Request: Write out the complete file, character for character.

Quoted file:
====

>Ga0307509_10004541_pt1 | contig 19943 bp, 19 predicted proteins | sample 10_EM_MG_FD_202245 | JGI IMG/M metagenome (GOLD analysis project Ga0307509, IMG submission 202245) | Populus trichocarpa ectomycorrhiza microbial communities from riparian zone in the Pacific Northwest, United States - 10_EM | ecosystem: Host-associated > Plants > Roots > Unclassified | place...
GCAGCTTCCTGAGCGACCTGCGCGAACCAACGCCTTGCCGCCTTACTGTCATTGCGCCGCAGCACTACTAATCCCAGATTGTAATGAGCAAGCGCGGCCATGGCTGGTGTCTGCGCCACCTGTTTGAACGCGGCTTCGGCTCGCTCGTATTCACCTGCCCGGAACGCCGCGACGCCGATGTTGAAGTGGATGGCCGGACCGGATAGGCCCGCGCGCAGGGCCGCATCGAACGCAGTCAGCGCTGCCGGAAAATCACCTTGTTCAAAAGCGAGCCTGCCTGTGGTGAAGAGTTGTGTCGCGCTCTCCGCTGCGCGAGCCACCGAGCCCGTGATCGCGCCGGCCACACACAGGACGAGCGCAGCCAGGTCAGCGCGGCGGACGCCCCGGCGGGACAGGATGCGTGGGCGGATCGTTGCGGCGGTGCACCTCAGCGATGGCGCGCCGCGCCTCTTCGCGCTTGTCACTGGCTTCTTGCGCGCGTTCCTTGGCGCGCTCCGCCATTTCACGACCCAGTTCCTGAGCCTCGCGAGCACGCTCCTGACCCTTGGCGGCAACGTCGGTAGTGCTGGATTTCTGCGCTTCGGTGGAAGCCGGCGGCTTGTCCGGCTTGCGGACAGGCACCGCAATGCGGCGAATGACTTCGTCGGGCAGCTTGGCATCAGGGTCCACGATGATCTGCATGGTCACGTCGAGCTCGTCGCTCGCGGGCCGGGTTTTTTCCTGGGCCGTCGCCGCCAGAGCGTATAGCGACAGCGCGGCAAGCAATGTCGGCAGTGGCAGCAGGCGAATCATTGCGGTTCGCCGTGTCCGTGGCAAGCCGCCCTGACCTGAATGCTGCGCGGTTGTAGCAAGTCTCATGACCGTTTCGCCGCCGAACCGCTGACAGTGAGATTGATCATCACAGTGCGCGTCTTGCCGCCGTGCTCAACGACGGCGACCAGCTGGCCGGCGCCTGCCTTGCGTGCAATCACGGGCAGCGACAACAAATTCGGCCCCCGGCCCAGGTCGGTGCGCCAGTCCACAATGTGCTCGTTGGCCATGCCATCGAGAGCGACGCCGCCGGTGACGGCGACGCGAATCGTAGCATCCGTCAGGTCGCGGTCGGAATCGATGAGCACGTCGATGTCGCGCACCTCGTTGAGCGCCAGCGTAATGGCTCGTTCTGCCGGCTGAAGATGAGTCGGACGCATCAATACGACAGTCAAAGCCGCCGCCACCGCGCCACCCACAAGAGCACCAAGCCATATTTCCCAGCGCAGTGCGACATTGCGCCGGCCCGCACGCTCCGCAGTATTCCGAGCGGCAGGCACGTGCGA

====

>Ga0307509_10004541_pt1 | contig 19943 bp, 19 predicted proteins | sample 10_EM_MG_FD_202245 | JGI IMG/M metagenome (GOLD analysis project Ga0307509, IMG submission 202245) | Populus trichocarpa ectomycorrhiza microbial communities from riparian zone in the Pacific Northwest, United States - 10_EM | ecosystem: Host-associated > Plants > Roots > Unclassified | place...
GCAGCTTCCTGAGCGACCTGCGCGAACCAACGCCTTGCCGCCTTACTGTCATTGCGCCGCAGCACTACTAATCCCAGATTGTAATGAGCAAGCGCGGCCATGGCTGGTGTCTGCGCCACCTGTTTGAACGCGGCTTCGGCTCGCTCGTATTCACCTGCCCGGAACGCCGCGACGCCGATGTTGAAGTGGATGGCCGGACCGGATAGGCCCGCGCGCAGGGCCGCATCGAACGCAGTCAGCGCTGCCGGAAAATCACCTTGTTCAAAAGCGAGCCTGCCTGTGGTGAAGAGTTGTGTCGCGCTCTCCGCTGCGCGAGCCACCGAGCCCGTGATCGCGCCGGCCACACACAGGACGAGCGCAGCCAGGTCAGCGCGGCGGACGCCCCGGCGGGACAGGATGCGTGGGCGGATCGTTGCGGCGGTGCACCTCAGCGATGGCGCGCCGCGCCTCTTCGCGCTTGTCACTGGCTTCTTGCGCGCGTTCCTTGGCGCGCTCCGCCATTTCACGACCCAGTTCCTGAGCCTCGCGAGCACGCTCCTGACCCTTGGCGGCAACGTCGGTAGTGCTGGATTTCTGCGCTTCGGTGGAAGCCGGCGGCTTGTCCGGCTTGCGGACAGGCACCGCAATGCGGCGAATGACTTCGTCGGGCAGCTTGGCATCAGGGTCCACGATGATCTGCATGGTCACGTCGAGCTCGTCGCTCGCGGGCCGGGTTTTTTCCTGGGCCGTCGCCGCCAGAGCGTATAGCGACAGCGCGGCAAGCAATGTCGGCAGTGGCAGCAGGCGAATCATTGCGGTTCGCCGTGTCCGTGGCAAGCCGCCCTGACCTGAATGCTGCGCGGTTGTAGCAAGTCTCATGACCGTTTCGCCGCCGAACCGCTGACAGTGAGATTGATCATCACAGTGCGCGTCTTGCCGCCGTGCTCAACGACGGCGACCAGCTGGCCGGCGCCTGCCTTGCGTGCAATCACGGGCAGCGACAACAAATTCGGCCCCCGGCCCAGGTCGGTGCGCCAGTCCACAATGTGCTCGTTGGCCATGCCATCGAGAGCGACGCCGCCGGTGACGGCGACGCGAATCGTAGCATCCGTCAGGTCGCGGTCGGAATCGATGAGCACGTCGATGTCGCGCACCTCGTTGAGCGCCAGCGTAATGGCTCGTTCTGCCGGCTGAAGATGAGTCGGACGCATCAATACGACAGTCAAAGCCGCCGCCACCGCGCCACCCACAAGAGCACCAAGCCATATTTCCCAGCGCAGTGCGACATTGCGCCGGCCCGCACGCTCCGCAGTATTCCGAGCGGCAGGCACGTGCGA